Today’s professional white collar workers are about to get the same treatment as steel and auto workers received in the 1970s and 80s. Back then the narrative was unequivocal. Manufacturing was dominated by overpaid highly unionized workers who were lazy and entitled. Wages and benefits were too high. Productivity and innovation were being stifled by bureaucratic nonsense. American workers were uncompetitive in the face of alternative global options. And corporate profits were diminished as too much value was squandered on inefficient labor practices. Add the environmental reforms of the Nixon era after entire rivers began to catch fire and burn and heavy industry up and left places like Youngstown, Akron, Buffalo, and Pittsburgh.
Tens of thousands of people were put out of work and many became part of a permanently underemployed caste that never recovered. There was a corresponding ripple effect of associated failed local businesses, declines in real estate values, municipal revenue shortfalls, and a downward spiral of intangible community losses. Meanwhile, society didn’t much care. We all wanted cheap consumer products and “shareholder value.” Sacrifices had to be made along the way. The losers just had to reinvent themselves or suck it up. Okay… Hold that thought.
It was time for my annual check up last week, but my doctor’s office is practicing social distancing these days. I was instructed to have my blood and urine collected at the hospital lab as usual, only this time with all the Covid-19 precautions.
I stood on the six foot marks taped to the linoleum in the corridor with my mask and hand sanitizer. Once I was admitted by security I sat in the lobby to wait my turn and speak with a clerk. Eventually I was called and asked for documentation and my insurance card. I was prepared for the usual scenario.
“You’re not in the system.” Yes, I’m in the system. I’ve been coming here for twenty years. You’re the same lady who tells me I’m not in the system every single time. You told me about how your grandkid lost his first tooth last time I was here. The time before that you were finalizing your divorce. Before that you had just bought a house in Walnut Creek. She gave me a look like she had no control over the data base. She re-entered my information into the computer all over again as usual. I reminded myself I’m one of the lucky Americans who actually has health insurance.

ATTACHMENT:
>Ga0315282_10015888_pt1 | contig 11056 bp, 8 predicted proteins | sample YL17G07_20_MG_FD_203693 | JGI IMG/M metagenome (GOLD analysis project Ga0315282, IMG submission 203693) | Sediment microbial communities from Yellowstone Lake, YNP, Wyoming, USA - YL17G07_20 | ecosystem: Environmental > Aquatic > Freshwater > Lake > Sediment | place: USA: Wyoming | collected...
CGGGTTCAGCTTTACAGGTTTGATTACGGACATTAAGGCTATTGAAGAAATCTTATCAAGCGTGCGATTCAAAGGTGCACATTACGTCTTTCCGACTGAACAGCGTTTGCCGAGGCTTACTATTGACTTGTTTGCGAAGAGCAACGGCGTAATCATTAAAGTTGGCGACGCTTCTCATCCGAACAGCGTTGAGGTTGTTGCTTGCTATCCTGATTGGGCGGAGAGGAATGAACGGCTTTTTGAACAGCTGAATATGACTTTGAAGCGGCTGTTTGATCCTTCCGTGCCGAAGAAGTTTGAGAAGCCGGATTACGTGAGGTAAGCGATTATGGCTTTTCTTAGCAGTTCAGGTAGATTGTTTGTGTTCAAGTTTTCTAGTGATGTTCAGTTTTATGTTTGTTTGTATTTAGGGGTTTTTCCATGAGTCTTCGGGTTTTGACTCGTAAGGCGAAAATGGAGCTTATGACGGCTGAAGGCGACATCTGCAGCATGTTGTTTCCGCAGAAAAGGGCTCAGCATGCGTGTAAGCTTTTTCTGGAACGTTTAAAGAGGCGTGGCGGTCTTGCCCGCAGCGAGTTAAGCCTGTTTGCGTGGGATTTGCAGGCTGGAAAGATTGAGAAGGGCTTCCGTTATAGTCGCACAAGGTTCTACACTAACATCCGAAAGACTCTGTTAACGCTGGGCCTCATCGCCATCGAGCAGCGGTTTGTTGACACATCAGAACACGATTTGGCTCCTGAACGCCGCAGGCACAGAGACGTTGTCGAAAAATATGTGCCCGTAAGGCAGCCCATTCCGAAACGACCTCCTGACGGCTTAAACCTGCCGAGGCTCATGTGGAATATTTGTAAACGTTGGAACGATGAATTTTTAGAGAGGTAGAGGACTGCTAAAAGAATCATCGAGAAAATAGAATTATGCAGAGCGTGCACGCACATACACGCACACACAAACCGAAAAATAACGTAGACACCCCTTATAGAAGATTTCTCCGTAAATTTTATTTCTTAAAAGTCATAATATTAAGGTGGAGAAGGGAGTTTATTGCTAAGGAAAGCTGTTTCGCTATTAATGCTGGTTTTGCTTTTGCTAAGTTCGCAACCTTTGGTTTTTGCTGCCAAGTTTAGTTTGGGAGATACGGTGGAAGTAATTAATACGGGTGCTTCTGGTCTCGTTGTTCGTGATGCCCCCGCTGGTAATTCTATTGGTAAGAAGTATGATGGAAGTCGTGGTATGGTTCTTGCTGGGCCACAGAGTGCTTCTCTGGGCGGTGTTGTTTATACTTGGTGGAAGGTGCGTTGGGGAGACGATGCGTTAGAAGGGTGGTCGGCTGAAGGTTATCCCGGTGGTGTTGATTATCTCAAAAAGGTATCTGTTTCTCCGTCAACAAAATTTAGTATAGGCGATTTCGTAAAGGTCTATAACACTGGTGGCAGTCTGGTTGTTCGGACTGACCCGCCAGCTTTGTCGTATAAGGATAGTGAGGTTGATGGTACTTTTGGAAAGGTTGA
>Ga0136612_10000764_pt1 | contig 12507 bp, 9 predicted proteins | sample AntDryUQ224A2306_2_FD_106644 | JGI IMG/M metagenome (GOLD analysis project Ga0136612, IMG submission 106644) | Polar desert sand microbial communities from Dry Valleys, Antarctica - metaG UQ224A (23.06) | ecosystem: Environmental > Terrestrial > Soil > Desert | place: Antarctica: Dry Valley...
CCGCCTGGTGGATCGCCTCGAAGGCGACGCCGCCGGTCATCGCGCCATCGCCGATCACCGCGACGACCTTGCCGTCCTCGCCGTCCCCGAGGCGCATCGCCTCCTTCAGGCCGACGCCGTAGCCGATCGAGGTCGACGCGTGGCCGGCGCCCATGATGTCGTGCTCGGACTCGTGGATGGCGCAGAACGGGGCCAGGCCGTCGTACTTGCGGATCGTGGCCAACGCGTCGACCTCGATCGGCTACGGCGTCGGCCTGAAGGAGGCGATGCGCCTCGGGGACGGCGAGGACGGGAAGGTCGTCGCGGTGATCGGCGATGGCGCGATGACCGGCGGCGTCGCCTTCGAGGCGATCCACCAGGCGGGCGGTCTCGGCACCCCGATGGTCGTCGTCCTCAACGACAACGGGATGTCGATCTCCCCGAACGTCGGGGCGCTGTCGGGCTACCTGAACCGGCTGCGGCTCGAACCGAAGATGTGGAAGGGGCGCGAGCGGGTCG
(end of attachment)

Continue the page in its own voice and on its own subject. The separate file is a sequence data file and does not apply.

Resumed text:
I sat back down and waited until I was called again. I entered a curtained room and a phlebotomist took the required samples. Of the hour it takes to visit the lab the actual blood draw itself lasts for five minutes.
A week later I got a call from the woman who usually greets me at the doctor’s office. Normally she would weigh me, take my temperature, and check my blood pressure. But this time I was in my apartment in San Francisco and she was at her home in a distant suburb. So I was asked to do these things to myself. I already have a bathroom scale and a digital thermometer and I borrowed a blood pressure cuff from a neighbor who works at a clinical lab. She typed in the numbers I gave her over the phone then she instructed me to log in to an app.
Fifteen minutes later my doctor appeared on my laptop screen and reviewed my lab results. It was the usual. I’m too fat. Big surprise. Otherwise I’m in tolerable shape for a pudgy middle aged guy. I asked him how he likes the new arrangement and he was sanguine. There’s not much choice.